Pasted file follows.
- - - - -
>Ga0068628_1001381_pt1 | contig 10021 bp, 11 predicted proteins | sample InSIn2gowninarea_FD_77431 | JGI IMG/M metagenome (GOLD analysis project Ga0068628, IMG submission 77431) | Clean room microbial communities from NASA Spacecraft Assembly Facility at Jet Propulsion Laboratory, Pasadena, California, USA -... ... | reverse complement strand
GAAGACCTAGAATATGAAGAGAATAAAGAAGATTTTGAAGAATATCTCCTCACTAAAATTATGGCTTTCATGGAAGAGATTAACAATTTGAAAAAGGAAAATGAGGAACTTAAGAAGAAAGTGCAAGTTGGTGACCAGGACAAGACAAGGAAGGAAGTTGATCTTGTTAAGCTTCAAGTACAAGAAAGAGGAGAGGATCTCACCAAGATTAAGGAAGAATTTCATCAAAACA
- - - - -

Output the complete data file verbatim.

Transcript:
>Ga0068628_1001381_pt1 | contig 10021 bp, 11 predicted proteins | sample InSIn2gowninarea_FD_77431 | JGI IMG/M metagenome (GOLD analysis project Ga0068628, IMG submission 77431) | Clean room microbial communities from NASA Spacecraft Assembly Facility at Jet Propulsion Laboratory, Pasadena, California, USA -... ... | reverse complement strand
GAAGACCTAGAATATGAAGAGAATAAAGAAGATTTTGAAGAATATCTCCTCACTAAAATTATGGCTTTCATGGAAGAGATTAACAATTTGAAAAAGGAAAATGAGGAACTTAAGAAGAAAGTGCAAGTTGGTGACCAGGACAAGACAAGGAAGGAAGTTGATCTTGTTAAGCTTCAAGTACAAGAAAGAGGAGAGGATCTCACCAAGATTAAGGAAGAATTTCATCAAAACA